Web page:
"The White Queen"
Quicklinks
Top Links
trailers and videosfull cast and crewtriviaofficial sitesmemorable quotes
Overview
main detailscombined detailsfull cast and crewcompany creditsepisode listepisodes castepisode ratings... by rating... by votes
Awards & Reviews
user reviewsexternal reviewsawardsuser ratingsmessage board
Plot & Quotes
plot summaryplot keywordsmemorable quotes
Did You Know?
triviagoofssoundtrack listingcrazy creditsalternate versionsmovie connectionsFAQ
Other Info
box office/businessrelease datesfilming locationstechnical specsliterature listingsNewsDesk
Promotional
taglines trailers and videos posters photo gallery
External Links
showtimesofficial sitesmiscellaneousphotographssound clipsvideo clips
The content of this page was created directly by users and has not been screened or verified by IMDb staff.
Visit our FAQ Help to learn more

In real life the boys disappeared without a trace and it is presumed they were killed, though we will never know for certain without finding the bodies and verifying DNA. Though there is much speculation about their fate and who was responsible for it, Richard III had the strongest motive to kill them as they were potential challengers to the legitimacy of his rule and he was the one who was keeping them imprisoned.

The show makes this more of a mystery. Anne tells Brackenbury, the commander of the Tower that the Princes need to die. Margaret enlists Buckingham, who has access to the Tower to kill the Princes in order to clear the way for her own son. The scene where the Princes disappear doesn't show who actually comes into their room. In keeping with the show's revisionist take on Richard III, it never shows the King as desiring or plotting the boys' deaths and shows him very upset when they disappear.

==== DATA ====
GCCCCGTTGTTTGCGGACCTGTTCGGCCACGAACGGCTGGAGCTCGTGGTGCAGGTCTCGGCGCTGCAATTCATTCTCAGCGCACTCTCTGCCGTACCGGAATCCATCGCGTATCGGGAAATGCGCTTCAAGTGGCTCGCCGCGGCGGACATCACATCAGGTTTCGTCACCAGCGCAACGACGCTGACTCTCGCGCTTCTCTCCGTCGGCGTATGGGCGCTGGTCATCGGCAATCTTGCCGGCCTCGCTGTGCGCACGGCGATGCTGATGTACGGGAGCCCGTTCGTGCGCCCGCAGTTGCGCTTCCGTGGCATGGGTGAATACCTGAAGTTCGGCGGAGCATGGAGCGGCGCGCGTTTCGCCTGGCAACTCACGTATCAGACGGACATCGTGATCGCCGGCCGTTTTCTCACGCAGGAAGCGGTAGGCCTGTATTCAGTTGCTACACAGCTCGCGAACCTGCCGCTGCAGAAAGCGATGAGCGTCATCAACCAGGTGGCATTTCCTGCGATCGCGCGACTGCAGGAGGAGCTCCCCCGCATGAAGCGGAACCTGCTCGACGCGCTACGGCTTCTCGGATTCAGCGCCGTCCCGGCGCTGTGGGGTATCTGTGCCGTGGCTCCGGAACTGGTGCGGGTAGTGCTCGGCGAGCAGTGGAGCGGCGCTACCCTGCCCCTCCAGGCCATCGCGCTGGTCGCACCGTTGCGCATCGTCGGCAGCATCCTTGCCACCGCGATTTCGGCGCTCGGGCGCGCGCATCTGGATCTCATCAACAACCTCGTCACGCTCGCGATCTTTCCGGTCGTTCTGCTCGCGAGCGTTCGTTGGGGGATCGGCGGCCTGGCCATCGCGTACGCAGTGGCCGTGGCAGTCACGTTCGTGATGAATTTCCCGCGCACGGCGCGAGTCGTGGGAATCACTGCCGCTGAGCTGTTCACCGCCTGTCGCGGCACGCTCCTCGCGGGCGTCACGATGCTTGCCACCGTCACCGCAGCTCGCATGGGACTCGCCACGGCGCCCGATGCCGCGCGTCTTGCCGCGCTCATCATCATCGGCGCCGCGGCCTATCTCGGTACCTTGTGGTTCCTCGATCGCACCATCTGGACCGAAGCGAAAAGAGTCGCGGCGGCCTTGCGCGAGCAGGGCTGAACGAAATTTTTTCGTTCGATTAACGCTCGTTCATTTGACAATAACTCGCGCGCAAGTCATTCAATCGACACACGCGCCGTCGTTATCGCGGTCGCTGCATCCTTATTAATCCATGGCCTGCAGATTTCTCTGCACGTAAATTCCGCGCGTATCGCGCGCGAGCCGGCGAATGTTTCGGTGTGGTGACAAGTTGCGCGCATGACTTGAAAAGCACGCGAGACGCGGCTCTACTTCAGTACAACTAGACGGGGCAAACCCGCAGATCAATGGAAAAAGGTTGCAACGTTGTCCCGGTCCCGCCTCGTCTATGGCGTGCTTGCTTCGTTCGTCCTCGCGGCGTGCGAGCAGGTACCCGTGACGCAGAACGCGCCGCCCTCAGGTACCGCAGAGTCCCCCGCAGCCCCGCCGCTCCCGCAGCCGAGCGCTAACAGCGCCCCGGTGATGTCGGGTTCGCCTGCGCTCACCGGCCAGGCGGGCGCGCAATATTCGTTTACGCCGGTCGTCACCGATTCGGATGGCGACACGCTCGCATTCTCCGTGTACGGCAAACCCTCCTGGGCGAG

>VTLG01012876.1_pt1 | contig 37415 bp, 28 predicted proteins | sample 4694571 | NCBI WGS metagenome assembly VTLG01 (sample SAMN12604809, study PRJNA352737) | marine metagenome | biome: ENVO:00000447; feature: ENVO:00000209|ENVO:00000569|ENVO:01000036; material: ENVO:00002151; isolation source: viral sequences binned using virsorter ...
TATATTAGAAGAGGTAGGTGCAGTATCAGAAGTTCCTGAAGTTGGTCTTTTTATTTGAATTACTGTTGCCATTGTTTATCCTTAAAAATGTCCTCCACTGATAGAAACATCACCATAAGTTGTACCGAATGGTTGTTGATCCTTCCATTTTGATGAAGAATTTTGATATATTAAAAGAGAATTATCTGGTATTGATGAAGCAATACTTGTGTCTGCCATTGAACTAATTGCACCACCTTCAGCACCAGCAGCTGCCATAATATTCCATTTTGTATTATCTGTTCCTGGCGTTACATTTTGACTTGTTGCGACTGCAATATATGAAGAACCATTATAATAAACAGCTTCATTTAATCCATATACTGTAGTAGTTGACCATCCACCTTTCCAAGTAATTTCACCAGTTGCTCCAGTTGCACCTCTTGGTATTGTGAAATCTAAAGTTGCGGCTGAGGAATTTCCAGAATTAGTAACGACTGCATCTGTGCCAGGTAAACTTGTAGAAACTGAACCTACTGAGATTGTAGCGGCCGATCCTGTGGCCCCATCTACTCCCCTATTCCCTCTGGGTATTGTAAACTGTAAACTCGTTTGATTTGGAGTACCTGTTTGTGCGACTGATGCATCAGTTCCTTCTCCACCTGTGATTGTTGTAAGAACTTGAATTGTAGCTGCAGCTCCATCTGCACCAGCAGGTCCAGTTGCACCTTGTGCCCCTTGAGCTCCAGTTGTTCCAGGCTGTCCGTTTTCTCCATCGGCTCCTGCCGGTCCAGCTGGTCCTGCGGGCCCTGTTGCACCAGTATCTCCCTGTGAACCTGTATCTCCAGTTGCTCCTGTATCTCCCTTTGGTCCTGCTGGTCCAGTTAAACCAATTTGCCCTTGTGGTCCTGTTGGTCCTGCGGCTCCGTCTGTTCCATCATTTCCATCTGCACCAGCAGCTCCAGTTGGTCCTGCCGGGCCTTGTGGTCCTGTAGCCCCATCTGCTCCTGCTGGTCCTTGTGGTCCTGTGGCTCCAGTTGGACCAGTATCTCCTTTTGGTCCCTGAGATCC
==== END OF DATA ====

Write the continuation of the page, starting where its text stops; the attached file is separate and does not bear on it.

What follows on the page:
After they boys' disappearance, and presumed death, Elizabeth and her daughter cast a spell, cursing the one responsible for the boys' deaths so that their first born son will die. Later on Anne and Richard's son dies, suggesting that Anne might be the one responsible, a possibility which she worries about herself. However, when she asks Brackenbury if he killed the Princes for her he denies it.

This plotline is based on the story of a real life man named Perkin Warbeck who appeared during the reign of Henry VII, Margaret Tudor's son. Warbeck claimed to be Richard, Duke of York, the younger son of King Edward IV and Queen Elizabeth. He was eventually captured and gave a possibly forced confession recanting his views. But at the time his claim was believed by some, including his aunt Margaret of York (the sister of Edward IV and Richard III who doesn't appear in the tv show).

The show takes the position that Warbeck's claims were truthful and that he really was Prince Richard. When Elizabeth is asked to deliver her younger son to the King to be put in the Tower she says they need to find a boy who looks like Richard. When the boy is finally delivered to the Tower his face is covered so as not to be seen by the guards. Elizabeth and her daughters refer several times to having sent a "changeling" to the Tower. In folklore changelings impostors swapped for ones real child. When she hears about the Princes in the Tower disappearing, Elizabeth slips and says that Richard has survived. After Henry VII's victory at Bosworth Field, Elizabeth tells her servants to send word to "Mr. Warbeck" to return her son to her and refers to him as "My Perkin". The show thus uses the theory that Elizabeth substituted another boy for Richard and had him smuggled out of the country to live incognito with the Warbeck family

Page last updated by abs_is_back, 3 months ago
Top Contributors: There_Is_No_Sayid, abs_is_back

r73731


Related Links

Plot summary Trivia Goofs
Crazy credits Movie connections User reviews
Main details